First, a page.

This highlights the importance of clearly defining and deeply understanding current and aspirational consumer profiles prior to testing product concepts or details. Segmenting results by audience attributes like geography or preferred retailer and referring to them while crafting the line empowers design and product teams to objectively justify early creative decisions in later go-to-market stages. Teams are able to avoid uninspiring, inefficient last-minute scrambles and channel their creative energy where it can make a more valuable impact.
Balancing Risk vs. Reward
Crafting a successful line is sort of like walking a tightrope between proven carryover styles and fashion-forward newness. If product creators lean too far in either direction, the entire assortment is thrown off balance and puts a brand at risk of alienating its core customers or failing to stay relevant.
But nailing the perfect product mix is practically impossible without the right data. Brands usually choose to err on the side of caution by foregoing innovative newness in favor of more tried and true SKUs, resulting in similar styles that ultimately cannibalize one another and erode margins. Playing it safe and stifling creativity also prevents brands from capitalizing on new, niche, and evolving audience segments, damaging brand perception and shrinking market share over time.
As Tim Janaway explains, “Product creation teams are constantly told to pare down assortments and reduce the longtail, but these decisions are usually based on historical financial data from the last 2-3 seasons. So, the longtail usually contains all your bold new products and the pieces you intentionally included to diversify the line; for example, more women's styles, more inclusive sizing, bolder colors, etc. This means creators are being asked by Finance to essentially kill their brand-defining products.”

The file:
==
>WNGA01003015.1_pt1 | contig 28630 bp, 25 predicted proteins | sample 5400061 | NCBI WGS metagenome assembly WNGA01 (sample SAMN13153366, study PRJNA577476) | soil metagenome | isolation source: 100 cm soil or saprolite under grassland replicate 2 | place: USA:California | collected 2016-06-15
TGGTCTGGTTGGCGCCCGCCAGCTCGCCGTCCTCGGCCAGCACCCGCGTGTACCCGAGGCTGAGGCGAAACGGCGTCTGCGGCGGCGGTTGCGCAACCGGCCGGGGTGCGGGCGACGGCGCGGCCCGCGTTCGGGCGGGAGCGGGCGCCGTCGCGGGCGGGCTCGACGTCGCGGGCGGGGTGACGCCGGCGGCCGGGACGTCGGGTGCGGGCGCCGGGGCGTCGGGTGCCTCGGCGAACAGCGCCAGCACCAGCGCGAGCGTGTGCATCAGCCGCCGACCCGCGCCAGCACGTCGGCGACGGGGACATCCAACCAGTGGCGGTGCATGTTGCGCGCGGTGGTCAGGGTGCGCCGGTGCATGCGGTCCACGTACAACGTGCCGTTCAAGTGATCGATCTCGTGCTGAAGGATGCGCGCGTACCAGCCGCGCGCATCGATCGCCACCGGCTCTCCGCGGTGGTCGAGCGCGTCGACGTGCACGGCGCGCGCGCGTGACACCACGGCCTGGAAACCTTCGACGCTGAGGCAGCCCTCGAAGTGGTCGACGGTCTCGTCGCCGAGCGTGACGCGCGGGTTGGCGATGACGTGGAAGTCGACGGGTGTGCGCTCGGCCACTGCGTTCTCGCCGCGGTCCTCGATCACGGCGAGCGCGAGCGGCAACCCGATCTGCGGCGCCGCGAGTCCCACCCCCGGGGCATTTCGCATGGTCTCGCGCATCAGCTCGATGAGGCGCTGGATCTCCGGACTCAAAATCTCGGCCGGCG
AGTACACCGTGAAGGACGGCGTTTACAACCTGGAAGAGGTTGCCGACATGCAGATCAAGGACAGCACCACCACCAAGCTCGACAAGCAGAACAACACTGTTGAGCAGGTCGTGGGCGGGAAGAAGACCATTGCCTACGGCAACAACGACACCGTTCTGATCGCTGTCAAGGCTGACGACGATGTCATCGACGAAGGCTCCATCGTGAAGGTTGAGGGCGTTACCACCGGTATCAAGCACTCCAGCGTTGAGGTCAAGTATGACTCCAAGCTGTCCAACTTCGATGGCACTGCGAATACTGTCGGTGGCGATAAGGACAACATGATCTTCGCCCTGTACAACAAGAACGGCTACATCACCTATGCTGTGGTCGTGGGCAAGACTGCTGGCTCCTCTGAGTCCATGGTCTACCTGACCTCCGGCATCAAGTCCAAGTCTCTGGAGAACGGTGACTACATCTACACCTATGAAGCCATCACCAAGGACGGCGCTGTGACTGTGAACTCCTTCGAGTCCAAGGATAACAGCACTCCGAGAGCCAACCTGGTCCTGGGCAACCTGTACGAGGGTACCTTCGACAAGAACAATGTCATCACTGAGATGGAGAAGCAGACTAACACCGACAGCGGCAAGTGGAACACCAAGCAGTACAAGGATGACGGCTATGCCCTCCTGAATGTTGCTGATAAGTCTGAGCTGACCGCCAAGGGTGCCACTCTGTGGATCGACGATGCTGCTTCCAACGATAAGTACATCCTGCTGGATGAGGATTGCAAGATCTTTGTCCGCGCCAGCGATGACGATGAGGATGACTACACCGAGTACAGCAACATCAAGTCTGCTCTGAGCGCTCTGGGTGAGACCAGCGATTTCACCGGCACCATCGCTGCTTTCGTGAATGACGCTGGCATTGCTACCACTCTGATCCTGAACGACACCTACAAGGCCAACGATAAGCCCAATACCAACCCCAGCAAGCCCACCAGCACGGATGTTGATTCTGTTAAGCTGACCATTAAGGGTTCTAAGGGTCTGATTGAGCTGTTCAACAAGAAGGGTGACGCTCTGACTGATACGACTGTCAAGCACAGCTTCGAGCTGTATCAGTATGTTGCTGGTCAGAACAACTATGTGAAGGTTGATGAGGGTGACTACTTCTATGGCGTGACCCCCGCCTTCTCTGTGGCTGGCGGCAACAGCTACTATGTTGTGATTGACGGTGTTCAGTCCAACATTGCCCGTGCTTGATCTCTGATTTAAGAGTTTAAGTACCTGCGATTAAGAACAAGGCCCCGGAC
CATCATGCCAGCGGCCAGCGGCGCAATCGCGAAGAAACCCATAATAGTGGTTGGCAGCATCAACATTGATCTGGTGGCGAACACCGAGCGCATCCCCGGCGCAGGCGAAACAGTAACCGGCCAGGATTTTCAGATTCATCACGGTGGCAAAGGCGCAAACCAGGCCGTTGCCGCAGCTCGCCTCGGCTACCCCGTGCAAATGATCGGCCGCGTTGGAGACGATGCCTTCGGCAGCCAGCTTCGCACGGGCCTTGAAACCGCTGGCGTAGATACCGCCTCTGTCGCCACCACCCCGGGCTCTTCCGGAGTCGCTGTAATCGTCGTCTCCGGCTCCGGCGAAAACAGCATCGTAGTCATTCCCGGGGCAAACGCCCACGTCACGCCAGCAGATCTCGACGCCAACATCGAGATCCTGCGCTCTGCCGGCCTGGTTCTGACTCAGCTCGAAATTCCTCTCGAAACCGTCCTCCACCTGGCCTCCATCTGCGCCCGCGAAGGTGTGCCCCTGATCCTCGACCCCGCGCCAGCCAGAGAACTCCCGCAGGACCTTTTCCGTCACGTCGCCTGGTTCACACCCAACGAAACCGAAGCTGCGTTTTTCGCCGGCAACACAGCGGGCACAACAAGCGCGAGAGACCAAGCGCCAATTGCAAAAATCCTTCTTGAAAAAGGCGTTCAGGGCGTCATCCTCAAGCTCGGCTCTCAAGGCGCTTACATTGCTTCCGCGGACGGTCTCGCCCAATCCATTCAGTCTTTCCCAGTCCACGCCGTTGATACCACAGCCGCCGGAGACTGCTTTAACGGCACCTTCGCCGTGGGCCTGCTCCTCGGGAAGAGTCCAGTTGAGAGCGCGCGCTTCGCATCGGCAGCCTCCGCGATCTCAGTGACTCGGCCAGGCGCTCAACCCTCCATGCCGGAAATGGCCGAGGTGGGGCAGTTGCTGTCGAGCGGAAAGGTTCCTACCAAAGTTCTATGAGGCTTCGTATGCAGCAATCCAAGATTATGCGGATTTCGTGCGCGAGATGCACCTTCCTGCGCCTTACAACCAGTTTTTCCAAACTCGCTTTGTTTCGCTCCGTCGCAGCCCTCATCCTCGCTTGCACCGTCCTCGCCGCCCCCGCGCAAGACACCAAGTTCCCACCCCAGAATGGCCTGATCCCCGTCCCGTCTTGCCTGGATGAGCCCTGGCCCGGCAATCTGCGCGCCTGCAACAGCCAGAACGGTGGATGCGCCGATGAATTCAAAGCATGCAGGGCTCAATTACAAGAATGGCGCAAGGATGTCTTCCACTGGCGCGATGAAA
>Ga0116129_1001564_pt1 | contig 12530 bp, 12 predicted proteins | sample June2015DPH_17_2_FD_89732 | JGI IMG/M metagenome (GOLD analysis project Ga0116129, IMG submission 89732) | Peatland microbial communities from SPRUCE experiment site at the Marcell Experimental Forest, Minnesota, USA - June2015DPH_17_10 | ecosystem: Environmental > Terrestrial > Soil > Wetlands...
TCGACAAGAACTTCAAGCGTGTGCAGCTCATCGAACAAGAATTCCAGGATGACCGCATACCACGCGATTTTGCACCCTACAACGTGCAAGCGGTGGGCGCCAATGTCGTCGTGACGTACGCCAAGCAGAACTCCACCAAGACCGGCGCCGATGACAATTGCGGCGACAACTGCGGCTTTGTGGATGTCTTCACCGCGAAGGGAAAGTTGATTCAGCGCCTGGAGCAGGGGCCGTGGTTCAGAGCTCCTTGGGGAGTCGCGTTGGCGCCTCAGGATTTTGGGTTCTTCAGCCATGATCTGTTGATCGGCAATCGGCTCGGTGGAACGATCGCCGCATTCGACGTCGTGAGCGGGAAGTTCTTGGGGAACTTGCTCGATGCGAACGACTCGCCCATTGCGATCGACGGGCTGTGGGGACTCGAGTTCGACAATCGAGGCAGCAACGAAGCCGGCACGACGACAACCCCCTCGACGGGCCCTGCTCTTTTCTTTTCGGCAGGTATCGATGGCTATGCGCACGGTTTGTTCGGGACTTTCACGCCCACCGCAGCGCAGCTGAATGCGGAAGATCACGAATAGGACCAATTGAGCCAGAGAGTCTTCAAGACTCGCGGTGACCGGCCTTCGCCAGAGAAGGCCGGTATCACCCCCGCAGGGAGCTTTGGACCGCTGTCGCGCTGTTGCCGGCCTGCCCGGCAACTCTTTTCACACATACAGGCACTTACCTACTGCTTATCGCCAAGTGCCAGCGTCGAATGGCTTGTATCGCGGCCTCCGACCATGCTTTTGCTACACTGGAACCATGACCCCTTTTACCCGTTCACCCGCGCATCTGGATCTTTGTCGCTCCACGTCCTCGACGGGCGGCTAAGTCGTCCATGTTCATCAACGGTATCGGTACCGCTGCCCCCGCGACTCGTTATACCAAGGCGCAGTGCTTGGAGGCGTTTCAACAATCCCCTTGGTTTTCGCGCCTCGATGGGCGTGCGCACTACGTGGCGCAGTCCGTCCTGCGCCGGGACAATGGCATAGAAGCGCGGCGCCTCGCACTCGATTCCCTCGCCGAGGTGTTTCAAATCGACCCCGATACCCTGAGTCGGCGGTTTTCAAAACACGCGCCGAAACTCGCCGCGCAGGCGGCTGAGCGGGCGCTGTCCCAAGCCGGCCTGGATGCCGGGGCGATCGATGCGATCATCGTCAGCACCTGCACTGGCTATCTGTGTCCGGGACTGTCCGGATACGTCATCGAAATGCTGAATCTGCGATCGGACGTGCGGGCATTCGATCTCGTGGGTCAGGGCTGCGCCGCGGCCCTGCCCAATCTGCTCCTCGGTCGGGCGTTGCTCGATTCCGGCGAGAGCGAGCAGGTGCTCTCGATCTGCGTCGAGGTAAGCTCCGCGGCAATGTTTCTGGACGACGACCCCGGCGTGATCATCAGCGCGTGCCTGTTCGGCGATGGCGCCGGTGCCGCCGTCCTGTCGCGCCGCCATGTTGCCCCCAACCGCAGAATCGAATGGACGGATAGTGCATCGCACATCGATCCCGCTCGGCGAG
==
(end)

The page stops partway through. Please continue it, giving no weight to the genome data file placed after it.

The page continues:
Consumer data enables product teams to take more calculated creative risks and strike the right balance of styles. This process involves rationalizing each style to ensure it appeals to a specific consumer segment and serves a distinct purpose within the larger assortment. For example, why have a dress in two neutral colorways when the same 80% of core consumers are satisfied with either and will only buy one? Replacing one of these with a brighter, bolder option that is preferred by 20% of aspirational consumers will reach a wider audience with the same number of SKUs.
Using consumer data to measure creative risk versus reward has led Dearfoams to confidently make a number of pivotal yet highly profitable product decisions. “Today, 54% of consumers expect slippers to be worn outside,” says the brand’s Chief Merchandising Officer Angela Kenney. “That’s a huge shift. So we completely pivoted really quickly. Upwards of 85% of our product assortment now has visual queues that show the consumer can wear it outside.”
There’s no doubt about it: Creativity is powerful. But just like a turbo-charged engine needs a steering wheel and brakes so it doesn’t crash, creativity benefits from having data to guide it. And while percentages and pie charts probably don’t inspire many product creators, they can help maximize the value of innovation and ensure not even a drop of creativity goes to waste.
Whether you’re trying to cut through the noise of conflicting stakeholder opinions or zero in on which creative risks have the highest payoff, a deep, detailed understanding of the products your target consumers love will help you create less of what they don’t. Because it turns out that data and creativity are less like darkness and light or hot and cold, and a lot more like cheese and wine or bread and butter: better together.